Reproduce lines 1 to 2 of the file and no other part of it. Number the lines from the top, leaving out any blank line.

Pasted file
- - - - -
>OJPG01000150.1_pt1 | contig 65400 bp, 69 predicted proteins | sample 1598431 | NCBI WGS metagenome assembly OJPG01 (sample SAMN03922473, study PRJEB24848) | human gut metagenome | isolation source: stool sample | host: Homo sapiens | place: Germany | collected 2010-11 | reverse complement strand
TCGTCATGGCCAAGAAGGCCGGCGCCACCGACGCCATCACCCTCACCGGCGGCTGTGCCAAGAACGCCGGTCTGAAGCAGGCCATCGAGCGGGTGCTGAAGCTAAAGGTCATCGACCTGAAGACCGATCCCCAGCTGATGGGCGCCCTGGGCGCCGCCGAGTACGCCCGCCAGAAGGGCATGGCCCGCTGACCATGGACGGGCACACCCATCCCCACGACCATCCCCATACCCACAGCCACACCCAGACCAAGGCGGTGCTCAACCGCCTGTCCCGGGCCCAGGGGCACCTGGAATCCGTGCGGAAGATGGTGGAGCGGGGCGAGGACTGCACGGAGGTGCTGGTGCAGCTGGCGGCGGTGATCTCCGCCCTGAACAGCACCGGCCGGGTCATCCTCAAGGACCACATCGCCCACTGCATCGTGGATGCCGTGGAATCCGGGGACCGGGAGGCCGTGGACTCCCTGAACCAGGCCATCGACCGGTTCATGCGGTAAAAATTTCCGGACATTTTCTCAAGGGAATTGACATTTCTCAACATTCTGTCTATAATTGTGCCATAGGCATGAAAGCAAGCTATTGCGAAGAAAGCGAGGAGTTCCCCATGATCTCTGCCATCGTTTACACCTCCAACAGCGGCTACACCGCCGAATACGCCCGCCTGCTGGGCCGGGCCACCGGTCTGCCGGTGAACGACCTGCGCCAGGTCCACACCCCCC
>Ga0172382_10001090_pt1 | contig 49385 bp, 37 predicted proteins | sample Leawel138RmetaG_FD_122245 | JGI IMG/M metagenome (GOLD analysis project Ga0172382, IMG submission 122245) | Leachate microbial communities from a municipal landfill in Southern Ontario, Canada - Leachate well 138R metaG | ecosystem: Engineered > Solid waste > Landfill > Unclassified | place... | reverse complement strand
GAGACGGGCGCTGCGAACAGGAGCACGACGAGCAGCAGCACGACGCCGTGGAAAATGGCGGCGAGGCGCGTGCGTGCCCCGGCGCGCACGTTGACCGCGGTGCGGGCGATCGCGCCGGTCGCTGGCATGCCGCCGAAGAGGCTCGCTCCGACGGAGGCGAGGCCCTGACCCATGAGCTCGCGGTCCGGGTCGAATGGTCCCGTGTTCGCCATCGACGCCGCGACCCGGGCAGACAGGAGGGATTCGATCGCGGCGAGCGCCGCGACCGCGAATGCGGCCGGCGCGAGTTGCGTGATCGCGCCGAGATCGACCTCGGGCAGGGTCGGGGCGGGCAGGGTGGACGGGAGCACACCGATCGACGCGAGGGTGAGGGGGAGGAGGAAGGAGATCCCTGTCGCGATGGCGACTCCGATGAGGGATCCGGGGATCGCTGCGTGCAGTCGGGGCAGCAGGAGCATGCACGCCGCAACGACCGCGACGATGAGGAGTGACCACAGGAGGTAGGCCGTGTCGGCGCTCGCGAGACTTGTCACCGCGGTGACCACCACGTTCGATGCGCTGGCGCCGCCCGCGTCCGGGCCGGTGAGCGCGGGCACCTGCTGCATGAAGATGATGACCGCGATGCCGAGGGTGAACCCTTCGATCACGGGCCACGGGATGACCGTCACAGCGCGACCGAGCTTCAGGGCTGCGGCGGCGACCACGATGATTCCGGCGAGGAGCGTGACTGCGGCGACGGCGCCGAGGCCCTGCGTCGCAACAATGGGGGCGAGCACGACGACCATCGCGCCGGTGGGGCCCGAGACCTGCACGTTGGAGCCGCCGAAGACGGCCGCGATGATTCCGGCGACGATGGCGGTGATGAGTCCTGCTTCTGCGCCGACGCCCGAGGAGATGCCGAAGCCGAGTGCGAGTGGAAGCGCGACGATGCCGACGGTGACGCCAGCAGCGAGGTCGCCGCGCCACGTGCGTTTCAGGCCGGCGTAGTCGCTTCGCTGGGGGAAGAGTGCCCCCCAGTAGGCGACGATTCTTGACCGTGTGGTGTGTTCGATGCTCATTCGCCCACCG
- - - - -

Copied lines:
>OJPG01000150.1_pt1 | contig 65400 bp, 69 predicted proteins | sample 1598431 | NCBI WGS metagenome assembly OJPG01 (sample SAMN03922473, study PRJEB24848) | human gut metagenome | isolation source: stool sample | host: Homo sapiens | place: Germany | collected 2010-11 | reverse complement strand
TCGTCATGGCCAAGAAGGCCGGCGCCACCGACGCCATCACCCTCACCGGCGGCTGTGCCAAGAACGCCGGTCTGAAGCAGGCCATCGAGCGGGTGCTGAAGCTAAAGGTCATCGACCTGAAGACCGATCCCCAGCTGATGGGCGCCCTGGGCGCCGCCGAGTACGCCCGCCAGAAGGGCATGGCCCGCTGACCATGGACGGGCACACCCATCCCCACGACCATCCCCATACCCACAGCCACACCCAGACCAAGGCGGTGCTCAACCGCCTGTCCCGGGCCCAGGGGCACCTGGAATCCGTGCGGAAGATGGTGGAGCGGGGCGAGGACTGCACGGAGGTGCTGGTGCAGCTGGCGGCGGTGATCTCCGCCCTGAACAGCACCGGCCGGGTCATCCTCAAGGACCACATCGCCCACTGCATCGTGGATGCCGTGGAATCCGGGGACCGGGAGGCCGTGGACTCCCTGAACCAGGCCATCGACCGGTTCATGCGGTAAAAATTTCCGGACATTTTCTCAAGGGAATTGACATTTCTCAACATTCTGTCTATAATTGTGCCATAGGCATGAAAGCAAGCTATTGCGAAGAAAGCGAGGAGTTCCCCATGATCTCTGCCATCGTTTACACCTCCAACAGCGGCTACACCGCCGAATACGCCCGCCTGCTGGGCCGGGCCACCGGTCTGCCGGTGAACGACCTGCGCCAGGTCCACACCCCCC